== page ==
“We’ll continue to make compost available for other federal green projects—such as roof gardens, rain gardens, and other landscaping designs—to retain water and reduce runoff at federal sites in the area,” Millner says.

“There are a lot of practices that we can change for relatively little cost that might have a significant payoff,” Mulbry observes. “We need to look at the different kinds of residuals and understand the different ways they need to be treated. We have to get moving on these issues—but we have to get moving on a scientific basis.”—By Ann Perry and Don Comis, Agricultural Research Service Information Staff.

This research is part of Manure and Byproduct Utilization (#206) and Global Change (#204), two ARS national programs described on the World Wide Web at www.nps.ars.usda.gov.

To reach scientists mentioned in this story, contact Ann Perry, USDA-ARS Information Staff, 5601 Sunnyside Ave., Beltsville, MD 20705-5129; phone (301) 504-1628, fax (301) 504-1486.


A Different Slant On Sustainability: More Nutrition Per Acre From Plants!

Enhancing plants so that the nutrients they offer can be more readily absorbed by our bodies isn’t often part of conversations about sustainable farming.

It should be.

That’s the opinion of ARS physiologists Ross M. Welch and Raymond P. Glahn. After all, gleaning more nutrition from every acre makes better use of America’s farmlands.

Studies that Welch and Glahn conduct at the ARS Robert W. Holley Center for Agriculture and Health in Ithaca, New York, focus on compounds in foods that increase or, problematically, decrease absorption of nutrients from those foods.

One investigation by Welch, Glahn, and Cornell University collaborators revealed that a polyphenol known as “kaempferol” may be a key culprit in decreasing absorption of iron from red and pinto beans.

Scientists have long known that polyphenols interfere with absorption of iron from beans. The Ithaca study, however, is apparently the first to pinpoint a specific polyphenol in beans as a possible major player.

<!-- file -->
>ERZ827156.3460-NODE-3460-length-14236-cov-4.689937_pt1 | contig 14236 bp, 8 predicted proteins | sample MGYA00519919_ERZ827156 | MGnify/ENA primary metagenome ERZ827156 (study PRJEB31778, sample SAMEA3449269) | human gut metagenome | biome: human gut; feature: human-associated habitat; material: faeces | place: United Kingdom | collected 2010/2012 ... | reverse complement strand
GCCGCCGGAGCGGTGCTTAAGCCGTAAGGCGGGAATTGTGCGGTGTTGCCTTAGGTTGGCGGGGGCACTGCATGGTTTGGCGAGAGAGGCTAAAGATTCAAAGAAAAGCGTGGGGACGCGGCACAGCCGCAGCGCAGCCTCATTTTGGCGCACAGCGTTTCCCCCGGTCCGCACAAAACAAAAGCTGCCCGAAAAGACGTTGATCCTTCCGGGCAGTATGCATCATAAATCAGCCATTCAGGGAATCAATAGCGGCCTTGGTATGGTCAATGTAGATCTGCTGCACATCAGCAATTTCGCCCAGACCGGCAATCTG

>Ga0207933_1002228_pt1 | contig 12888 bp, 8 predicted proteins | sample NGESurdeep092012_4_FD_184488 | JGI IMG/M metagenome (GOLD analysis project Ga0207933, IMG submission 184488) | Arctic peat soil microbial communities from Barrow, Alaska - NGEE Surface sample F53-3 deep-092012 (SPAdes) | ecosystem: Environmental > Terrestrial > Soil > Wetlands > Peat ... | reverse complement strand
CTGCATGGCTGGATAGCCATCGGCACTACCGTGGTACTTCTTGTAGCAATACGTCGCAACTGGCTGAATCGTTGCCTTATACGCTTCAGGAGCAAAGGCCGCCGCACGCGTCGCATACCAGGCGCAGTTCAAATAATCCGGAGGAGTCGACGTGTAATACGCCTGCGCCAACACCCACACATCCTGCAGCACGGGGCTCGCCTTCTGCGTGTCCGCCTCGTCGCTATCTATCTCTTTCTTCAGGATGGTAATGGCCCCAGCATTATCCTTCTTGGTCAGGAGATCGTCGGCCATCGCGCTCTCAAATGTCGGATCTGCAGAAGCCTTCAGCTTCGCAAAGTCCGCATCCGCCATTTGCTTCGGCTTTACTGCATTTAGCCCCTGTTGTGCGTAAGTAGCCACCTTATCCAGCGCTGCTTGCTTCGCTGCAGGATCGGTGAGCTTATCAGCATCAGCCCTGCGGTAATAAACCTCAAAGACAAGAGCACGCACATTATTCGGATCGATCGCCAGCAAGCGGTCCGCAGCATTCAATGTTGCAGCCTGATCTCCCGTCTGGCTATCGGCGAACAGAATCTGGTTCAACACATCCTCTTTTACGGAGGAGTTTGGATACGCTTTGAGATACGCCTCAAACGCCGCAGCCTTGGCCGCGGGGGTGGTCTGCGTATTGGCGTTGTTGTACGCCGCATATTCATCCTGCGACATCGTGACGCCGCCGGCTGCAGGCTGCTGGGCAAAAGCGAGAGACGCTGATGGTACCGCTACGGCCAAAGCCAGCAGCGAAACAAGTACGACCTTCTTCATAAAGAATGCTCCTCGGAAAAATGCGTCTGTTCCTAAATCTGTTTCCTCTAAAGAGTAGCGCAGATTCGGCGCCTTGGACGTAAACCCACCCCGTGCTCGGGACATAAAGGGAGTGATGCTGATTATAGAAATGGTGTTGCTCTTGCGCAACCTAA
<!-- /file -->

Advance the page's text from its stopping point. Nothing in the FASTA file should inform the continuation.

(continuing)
Working with laboratory cultures of human digestive system cells, the researchers also determined that polyphenols may have a more significant role in blocking the body’s iron uptake than does phytate, a plant compound known to interfere with iron uptake.

But there’s another side to polyphenols. “They’re antioxidants and thus are potentially important nutrients,” says Glahn. “We’re investigating them further.”

The ongoing research may help plant breeders and nutritionists sidestep the polyphenol problem. The work is invaluable, not simply because these and other dry beans are a traditional and popular part of cuisines worldwide, but also because the little legumes have more iron—and protein—than many other major crops.

Making the iron in beans more readily absorbable could, says Glahn, “help alleviate the iron deficiency that today afflicts more than 2 billion people worldwide.”—By Marcia Wood, Agricultural Research Service Information Staff.

"In the Eastern United States: A Multifaceted Focus on Farms and Food" was published in the September 2009 issue of Agricultural Research magazine.

Last Modified: 9/2/2009